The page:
animals, microbes, technology

Dating Corpses: How Microbes Can Help

Decomposition is a fascinating area of research, if you have the stomach for it. Biologists often pursue it to help make us better forensics tools, since if we understand how a body changes as it decomposes, we can get a better idea of when a person (or other animal) died. In other words, it’s all about dating corpses. One tool biologists use is blow flies (of the family Calliphoridae), which lay their eggs and raise their larva in meat (i.e., dead animals). These winged critters’ lifecycle has been so well-studied that a corpse can be roughly dated based on what stage its flies are at, but there’s a lot of room for error, resulting in apparent times of death being days to weeks off. Clearly more tools are needed to improve accuracy. And this is where microbes come into play.

(Note: The rest of this article contains a graphic image.)

blow flies Calliphoridae
Blow flies on a decaying fish head. (Image credit: Laszlo Ilyes)

In addition to examining biochemical changes and other markers, forensics researchers are also turning to microbes to help with the dating process. In fact, just last week a study by researchers at the University of Colorado Boulder and collaborators showed that they could date (mouse) corpses to within three days of their death date by examining the microbial community that’s eating the rotting body. They identified the wide variety of microbes (archaea, microscopic eukaryotes, and bacteria) from different parts of the corpses using DNA sequencing. Changes in Rhizobiales (an order of nitrogen-fixing bacteria that live on plant roots) proved to be particularly useful for figuring out the timing.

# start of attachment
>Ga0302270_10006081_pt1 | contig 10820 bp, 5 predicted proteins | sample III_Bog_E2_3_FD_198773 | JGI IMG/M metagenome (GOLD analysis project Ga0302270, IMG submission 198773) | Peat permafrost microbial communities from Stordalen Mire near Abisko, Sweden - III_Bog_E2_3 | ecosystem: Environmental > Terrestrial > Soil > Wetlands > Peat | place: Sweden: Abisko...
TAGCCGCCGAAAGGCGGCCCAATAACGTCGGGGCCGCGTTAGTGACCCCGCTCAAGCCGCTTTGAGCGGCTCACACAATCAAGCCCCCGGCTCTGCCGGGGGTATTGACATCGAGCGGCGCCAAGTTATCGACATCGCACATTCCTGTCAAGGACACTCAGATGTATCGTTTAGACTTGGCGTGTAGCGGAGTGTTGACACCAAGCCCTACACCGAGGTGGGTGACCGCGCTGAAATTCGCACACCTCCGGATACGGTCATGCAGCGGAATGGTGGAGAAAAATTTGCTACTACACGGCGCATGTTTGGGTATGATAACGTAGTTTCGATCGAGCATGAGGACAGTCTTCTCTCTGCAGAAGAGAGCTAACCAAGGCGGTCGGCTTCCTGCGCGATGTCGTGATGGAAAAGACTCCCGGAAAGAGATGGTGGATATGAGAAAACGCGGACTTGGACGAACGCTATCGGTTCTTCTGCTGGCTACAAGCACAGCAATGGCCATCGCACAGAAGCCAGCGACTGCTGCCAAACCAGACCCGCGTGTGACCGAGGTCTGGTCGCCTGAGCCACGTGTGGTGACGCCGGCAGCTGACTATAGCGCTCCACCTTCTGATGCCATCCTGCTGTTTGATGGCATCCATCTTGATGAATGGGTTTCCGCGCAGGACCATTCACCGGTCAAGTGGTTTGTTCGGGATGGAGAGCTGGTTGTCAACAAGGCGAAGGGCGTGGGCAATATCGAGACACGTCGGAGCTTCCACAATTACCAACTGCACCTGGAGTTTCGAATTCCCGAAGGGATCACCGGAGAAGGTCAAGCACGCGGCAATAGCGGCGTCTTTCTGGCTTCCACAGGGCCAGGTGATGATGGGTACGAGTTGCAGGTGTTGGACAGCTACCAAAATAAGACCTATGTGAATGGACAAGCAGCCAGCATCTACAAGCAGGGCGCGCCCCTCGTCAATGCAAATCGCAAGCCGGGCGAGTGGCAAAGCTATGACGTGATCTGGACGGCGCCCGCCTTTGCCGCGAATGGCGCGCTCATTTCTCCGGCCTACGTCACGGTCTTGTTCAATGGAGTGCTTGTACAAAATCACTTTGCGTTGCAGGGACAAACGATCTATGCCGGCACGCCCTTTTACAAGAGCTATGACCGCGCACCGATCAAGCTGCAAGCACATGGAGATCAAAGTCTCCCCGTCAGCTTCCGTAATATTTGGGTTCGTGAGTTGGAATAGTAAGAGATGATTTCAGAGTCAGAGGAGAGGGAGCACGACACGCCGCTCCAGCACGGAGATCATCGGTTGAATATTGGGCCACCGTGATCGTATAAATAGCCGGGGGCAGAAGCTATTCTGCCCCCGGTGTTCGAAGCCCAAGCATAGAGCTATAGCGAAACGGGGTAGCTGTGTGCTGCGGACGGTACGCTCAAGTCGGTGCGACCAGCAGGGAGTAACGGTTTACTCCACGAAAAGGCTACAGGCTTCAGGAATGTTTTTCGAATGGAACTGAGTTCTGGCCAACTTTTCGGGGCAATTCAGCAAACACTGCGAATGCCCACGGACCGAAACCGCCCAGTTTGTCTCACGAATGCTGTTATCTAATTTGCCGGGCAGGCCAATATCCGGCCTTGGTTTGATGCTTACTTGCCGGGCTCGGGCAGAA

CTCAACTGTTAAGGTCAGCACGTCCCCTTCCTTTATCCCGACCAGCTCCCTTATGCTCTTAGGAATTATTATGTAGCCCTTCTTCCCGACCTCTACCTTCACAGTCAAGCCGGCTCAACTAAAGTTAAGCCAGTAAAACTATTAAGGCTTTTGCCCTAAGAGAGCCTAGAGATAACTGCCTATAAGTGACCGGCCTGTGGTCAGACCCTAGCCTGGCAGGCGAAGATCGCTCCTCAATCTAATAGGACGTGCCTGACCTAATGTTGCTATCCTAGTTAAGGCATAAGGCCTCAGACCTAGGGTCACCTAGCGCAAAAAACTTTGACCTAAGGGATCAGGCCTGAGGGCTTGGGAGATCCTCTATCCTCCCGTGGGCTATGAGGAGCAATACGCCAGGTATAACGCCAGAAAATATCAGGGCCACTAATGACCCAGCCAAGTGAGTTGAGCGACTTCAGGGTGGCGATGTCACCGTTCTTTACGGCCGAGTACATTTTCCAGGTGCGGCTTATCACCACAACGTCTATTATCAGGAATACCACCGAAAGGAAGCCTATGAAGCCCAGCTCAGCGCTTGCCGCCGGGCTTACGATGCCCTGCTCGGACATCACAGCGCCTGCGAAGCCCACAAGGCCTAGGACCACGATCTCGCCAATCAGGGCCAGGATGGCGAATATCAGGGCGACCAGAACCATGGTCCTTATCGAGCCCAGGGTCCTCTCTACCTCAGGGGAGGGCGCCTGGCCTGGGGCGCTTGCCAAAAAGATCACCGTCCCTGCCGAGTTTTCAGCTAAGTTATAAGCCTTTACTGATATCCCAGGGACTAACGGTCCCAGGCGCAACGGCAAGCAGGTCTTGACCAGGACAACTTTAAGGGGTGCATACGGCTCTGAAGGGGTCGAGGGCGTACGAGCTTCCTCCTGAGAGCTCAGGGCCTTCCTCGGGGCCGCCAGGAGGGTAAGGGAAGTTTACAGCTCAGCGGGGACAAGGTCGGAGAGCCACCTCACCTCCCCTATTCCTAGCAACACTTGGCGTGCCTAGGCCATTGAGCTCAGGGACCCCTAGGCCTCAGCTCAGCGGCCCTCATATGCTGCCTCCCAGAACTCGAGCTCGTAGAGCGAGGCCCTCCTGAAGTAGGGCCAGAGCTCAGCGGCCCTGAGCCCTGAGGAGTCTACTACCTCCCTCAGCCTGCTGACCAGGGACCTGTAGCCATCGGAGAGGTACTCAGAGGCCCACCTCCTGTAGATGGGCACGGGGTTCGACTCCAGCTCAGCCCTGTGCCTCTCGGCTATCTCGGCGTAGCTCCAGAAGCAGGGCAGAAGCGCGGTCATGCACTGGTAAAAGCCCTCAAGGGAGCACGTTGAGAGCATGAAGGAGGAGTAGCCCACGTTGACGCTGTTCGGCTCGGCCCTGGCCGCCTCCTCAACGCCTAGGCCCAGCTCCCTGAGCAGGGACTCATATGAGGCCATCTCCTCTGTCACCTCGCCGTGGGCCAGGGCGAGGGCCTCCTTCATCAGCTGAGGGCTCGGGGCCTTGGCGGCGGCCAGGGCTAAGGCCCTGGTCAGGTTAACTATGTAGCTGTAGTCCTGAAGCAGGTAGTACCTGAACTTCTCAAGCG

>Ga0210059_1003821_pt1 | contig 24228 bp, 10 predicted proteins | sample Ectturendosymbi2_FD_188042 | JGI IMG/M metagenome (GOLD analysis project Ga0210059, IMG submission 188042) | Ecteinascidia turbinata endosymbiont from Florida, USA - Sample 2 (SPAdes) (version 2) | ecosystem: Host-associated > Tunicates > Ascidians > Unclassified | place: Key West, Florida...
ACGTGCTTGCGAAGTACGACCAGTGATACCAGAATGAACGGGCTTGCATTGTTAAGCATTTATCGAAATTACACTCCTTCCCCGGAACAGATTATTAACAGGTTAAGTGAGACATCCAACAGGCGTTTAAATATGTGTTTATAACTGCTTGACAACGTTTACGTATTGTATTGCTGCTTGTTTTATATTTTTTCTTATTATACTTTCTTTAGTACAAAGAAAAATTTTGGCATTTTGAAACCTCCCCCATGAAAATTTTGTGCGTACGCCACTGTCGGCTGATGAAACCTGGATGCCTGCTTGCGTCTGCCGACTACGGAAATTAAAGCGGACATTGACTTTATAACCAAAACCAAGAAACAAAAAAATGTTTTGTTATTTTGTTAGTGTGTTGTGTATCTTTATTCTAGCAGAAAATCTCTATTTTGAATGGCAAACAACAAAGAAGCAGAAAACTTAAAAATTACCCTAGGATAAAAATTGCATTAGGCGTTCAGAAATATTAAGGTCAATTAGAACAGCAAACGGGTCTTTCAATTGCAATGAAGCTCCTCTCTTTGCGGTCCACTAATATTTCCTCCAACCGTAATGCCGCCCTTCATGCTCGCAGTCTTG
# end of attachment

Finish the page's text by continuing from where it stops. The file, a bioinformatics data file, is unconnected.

Rhizobiales forming nodules on the roots of a young legume plant. (Image credit: Ninjatacoshell)

While we still have a lot to learn about the surprisingly complex progression of decomposition, at least we’re much better off now than we were in the past; for centuries, stories of vampires and zombies turned out to be due to misunderstandings of the natural decomposition process (which is explored in detail in one of my books, Biology Bytes: Digestible Essays on Animals Both Commonplace and Bizarre). Comprehending the abstract idea that things too small for us to see have such visible results has always been very challenging for people. But not only do they occasionally have apparent effects – the tiny, microscopic organisms actually often turn out to be more important than the bigger ones. (In just this blog we’ve already explored diatoms, brain-controlling Toxoplasma, MERS, antibiotic-resistant microbes, and malaria.) We have much to learn about our microbiomes, both in life and in death.

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